Objective—To investigate whether an accelerometer-based activity monitor could be used in pet dogs to differentiate among and delineate the amount of time spent in activities of differing intensity.
Procedures—For the first phase of the study, each dog (n = 104) wore an accelerometer-based activity monitor and was led through a series of standard activities (recumbency [sedentary], walking, and trotting). Receiver operating characteristic curves were generated to determine the optimal activity counts for predicting whether a dog was sedentary, walking, or trotting. For the second phase of the study, dogs (n = 99) wore an activity monitor on their collars continuously for 14 days at home; intensity of activity for each dog was classified by use of cut points determined on the basis of results obtained during the first phase of the study.
Results—Analysis of receiver operating characteristic curves indicated that there was 100% specificity and 100% sensitivity in distinguishing sedentary activity from walking activity and 92% specificity and 92% sensitivity in distinguishing trotting activity from walking activity. Analysis of data collected during the 14-day period at home indicated that dogs were sedentary most of the time (median, 87%; range, 65% to 95%).
Conclusions and Clinical Relevance—Counts recorded by an accelerometer-based activity monitor could be used to discriminate effectively among standardized activities in pet dogs. There is potential for use of the method to improve the ability of clinicians and researchers to accurately estimate a pet dog's daily energy requirement.
Objective—To determine by use of an accelerometer the sampling interval that has the least variable total activity counts from one week to the next in companion (ie, nonlaboratory) dogs.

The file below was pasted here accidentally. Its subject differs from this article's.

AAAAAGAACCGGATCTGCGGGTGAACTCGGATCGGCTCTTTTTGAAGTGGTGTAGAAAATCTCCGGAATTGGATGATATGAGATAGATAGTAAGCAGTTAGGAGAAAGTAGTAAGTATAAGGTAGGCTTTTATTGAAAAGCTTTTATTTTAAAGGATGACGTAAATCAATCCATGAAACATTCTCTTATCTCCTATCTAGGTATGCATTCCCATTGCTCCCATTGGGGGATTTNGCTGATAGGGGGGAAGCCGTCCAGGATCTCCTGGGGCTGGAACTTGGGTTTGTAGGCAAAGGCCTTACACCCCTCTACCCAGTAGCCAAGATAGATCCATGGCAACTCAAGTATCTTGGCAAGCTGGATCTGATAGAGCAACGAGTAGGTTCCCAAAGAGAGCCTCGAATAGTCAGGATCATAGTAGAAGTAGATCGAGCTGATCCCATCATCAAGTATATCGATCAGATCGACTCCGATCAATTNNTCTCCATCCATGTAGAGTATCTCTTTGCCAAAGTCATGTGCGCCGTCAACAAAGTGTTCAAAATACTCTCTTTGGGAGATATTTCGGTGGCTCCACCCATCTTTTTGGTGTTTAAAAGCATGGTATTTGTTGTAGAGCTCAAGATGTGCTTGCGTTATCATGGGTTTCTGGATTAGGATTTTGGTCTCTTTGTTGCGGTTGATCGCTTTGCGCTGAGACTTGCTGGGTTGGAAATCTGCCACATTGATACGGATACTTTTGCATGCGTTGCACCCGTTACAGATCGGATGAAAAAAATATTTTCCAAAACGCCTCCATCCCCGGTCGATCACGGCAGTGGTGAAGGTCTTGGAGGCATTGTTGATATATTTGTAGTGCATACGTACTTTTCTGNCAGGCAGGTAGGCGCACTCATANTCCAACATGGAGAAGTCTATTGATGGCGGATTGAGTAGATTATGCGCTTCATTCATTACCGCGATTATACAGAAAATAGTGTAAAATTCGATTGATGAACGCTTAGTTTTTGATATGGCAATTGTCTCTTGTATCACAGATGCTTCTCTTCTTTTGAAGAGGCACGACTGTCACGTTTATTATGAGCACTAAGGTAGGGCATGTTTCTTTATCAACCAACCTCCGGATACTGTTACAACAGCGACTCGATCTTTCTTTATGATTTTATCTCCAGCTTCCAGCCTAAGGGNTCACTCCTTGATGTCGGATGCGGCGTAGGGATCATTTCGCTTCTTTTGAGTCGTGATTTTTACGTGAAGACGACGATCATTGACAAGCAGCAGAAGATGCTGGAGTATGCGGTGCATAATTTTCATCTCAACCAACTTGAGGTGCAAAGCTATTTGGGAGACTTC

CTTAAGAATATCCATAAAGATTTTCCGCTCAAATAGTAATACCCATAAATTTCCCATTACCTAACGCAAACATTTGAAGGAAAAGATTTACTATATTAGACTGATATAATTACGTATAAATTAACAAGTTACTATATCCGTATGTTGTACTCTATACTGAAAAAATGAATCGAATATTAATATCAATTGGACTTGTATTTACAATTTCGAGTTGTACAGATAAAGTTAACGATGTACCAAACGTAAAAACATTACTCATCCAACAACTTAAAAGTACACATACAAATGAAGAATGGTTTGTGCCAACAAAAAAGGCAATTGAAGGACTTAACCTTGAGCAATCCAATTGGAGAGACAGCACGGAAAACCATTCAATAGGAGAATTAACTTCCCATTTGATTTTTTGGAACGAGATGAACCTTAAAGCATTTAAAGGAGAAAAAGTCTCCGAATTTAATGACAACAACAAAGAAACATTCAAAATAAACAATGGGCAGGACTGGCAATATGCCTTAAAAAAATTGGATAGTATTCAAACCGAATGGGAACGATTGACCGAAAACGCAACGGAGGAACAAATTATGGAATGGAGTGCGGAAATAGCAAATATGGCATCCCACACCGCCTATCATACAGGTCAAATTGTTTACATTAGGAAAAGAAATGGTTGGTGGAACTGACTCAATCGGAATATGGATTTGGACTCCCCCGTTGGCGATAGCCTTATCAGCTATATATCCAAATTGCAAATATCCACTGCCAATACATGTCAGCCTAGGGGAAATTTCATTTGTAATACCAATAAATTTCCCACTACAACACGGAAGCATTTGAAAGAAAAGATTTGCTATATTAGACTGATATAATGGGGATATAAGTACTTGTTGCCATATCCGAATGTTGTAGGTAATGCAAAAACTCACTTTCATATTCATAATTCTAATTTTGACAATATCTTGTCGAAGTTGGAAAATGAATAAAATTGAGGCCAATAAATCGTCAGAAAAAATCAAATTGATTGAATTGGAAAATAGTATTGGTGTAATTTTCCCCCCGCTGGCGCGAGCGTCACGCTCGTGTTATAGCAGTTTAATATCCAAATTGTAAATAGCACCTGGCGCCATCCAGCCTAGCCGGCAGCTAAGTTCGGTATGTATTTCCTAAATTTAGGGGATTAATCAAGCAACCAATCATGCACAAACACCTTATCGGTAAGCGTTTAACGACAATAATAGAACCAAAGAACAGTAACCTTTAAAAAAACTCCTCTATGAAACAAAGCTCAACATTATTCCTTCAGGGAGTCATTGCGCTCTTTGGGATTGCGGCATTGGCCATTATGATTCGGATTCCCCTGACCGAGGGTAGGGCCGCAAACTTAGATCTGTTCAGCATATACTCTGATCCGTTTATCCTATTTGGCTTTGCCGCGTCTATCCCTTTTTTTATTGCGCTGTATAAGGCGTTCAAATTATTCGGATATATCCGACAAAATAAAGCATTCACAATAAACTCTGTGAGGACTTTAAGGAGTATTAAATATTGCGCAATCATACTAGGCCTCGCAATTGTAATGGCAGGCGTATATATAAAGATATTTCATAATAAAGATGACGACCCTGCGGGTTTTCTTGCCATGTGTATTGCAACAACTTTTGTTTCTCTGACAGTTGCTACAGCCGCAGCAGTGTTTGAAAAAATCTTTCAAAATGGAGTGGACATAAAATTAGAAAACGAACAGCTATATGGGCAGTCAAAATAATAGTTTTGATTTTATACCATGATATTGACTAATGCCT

Procedures—Dogs wore an accelerometer continuously for 2 weeks. Between-dog and within-dog day-to-day variability in total activity counts were evaluated. The changes in counts between week 1 and week 2 were compared for weekdays, weekends, and full weeks.
Results—Significant between-dog variability in total activity counts was detected. Within dogs, there was significant day-to-day variability, with highest counts recorded on weekends. In comparison of data from the first week with data from the second week, the greatest differences were in weekend counts (median difference, 21%; range, 0% to 154%) and the smallest differences were in full 7-day counts (median difference, 10%; range, 0% to 74%). Comparison of weekday counts revealed a median change of 12% (range, 0% to 104%).
Conclusions and Clinical Relevance—Significant between-dog variability in total daily activity counts was detected. Within dogs, a full 7-day comparison of total activity counts from one week to the next provided the least variable estimate of the dogs' activity. For dogs in their home environment, the activity monitor may be most useful in following changes in activity over time. For dogs that have no change in routine according to the owner's report, the least variable estimates of activity can be collected by comparing activity in 7-day intervals.